For a complete classification of all bipartite Gaussian states, one should include the separable states.

With the witnesses previously defined, we have necessary criteria to assess the robustness of all bipartite Gaussian states. A state will be robust with respect to losses imposed on subsystem if

 W1≤0. (27)

Likewise, robustness to losses on subsystem is given by

 W2≤0. (28)

States will be partially robust if at least one of or is negative or even if both are negative simultaneously (partially robust – symmetric). Only if will we have full robustness.

As mentioned above, this classification is of practical interest. Several quantum communication protocols using continuous variables can be realized by one of the parties (Alice) locally producing the entangled state and sending only one mode to a remote location. The other party (Bob) then performs operations on his part of the state, according to instructions sent by Alice through a classical channel. The success of these communication schemes strongly depends on the losses that the subsystem of Bob may undergo, which could be detected by an eavesdropper (Eve). In this situation, Alice must produce entangled states that are at least partially robust in order to avoid problems with signal degradation. It may not be necessary for her to produce fully robust states: partially robust entangled states may suffice for successful quantum communication protocols.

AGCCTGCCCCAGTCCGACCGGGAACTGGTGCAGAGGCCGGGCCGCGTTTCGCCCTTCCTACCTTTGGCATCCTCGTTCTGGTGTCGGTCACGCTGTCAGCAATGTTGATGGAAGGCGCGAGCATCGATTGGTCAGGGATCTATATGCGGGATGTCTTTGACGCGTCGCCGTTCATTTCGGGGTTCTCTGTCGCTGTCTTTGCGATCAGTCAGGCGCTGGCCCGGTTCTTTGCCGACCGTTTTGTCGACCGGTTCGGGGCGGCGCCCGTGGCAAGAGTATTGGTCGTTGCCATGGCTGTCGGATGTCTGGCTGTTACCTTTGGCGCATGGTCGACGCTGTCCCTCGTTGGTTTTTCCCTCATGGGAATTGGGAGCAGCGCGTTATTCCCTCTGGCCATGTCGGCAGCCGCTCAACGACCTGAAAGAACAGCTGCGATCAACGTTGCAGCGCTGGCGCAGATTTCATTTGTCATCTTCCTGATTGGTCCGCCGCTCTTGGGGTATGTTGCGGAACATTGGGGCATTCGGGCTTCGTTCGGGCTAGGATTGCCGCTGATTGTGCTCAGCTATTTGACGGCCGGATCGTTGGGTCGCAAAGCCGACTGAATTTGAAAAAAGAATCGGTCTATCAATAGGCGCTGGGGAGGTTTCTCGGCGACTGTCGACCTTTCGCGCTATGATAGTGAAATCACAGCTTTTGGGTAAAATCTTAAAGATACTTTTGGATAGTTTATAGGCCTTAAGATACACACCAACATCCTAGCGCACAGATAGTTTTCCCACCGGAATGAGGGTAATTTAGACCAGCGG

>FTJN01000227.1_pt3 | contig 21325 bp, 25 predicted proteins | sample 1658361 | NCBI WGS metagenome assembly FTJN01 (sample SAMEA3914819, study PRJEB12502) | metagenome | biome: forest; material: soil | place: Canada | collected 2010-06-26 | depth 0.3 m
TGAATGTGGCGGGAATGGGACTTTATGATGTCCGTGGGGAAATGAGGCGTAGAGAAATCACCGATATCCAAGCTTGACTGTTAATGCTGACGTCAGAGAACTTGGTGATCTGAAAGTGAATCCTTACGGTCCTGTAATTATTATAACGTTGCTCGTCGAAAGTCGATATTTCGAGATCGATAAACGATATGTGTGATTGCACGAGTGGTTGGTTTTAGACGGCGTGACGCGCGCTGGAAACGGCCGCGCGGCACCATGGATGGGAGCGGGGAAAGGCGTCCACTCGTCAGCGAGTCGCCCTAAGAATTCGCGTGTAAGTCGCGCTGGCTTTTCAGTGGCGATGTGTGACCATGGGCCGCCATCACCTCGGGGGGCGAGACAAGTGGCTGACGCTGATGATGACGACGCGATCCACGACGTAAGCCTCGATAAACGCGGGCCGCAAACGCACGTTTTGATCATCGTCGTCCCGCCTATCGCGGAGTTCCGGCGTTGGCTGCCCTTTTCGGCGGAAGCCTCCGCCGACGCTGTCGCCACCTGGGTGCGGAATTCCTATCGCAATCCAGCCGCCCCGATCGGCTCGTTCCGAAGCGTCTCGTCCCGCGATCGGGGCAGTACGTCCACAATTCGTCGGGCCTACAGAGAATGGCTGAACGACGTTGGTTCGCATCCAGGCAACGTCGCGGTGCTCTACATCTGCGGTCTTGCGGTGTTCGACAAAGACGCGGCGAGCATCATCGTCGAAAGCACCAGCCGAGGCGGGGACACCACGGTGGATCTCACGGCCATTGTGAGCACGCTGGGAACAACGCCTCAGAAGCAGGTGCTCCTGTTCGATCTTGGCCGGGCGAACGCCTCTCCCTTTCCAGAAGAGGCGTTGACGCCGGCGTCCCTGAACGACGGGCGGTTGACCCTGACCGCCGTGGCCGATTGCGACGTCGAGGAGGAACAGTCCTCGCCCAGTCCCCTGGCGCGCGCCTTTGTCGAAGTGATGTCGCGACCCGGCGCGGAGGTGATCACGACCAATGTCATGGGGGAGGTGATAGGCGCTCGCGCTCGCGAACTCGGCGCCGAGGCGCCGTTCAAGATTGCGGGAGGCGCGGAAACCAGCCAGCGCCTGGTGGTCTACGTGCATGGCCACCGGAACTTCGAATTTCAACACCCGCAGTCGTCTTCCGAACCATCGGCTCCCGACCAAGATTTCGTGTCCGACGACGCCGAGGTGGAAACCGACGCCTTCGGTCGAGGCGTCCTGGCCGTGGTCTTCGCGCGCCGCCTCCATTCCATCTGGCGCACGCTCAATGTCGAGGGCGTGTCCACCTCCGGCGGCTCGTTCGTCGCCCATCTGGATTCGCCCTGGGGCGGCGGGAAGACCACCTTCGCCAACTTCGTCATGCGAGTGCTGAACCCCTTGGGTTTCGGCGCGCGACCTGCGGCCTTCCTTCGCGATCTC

## Vi Particular Cases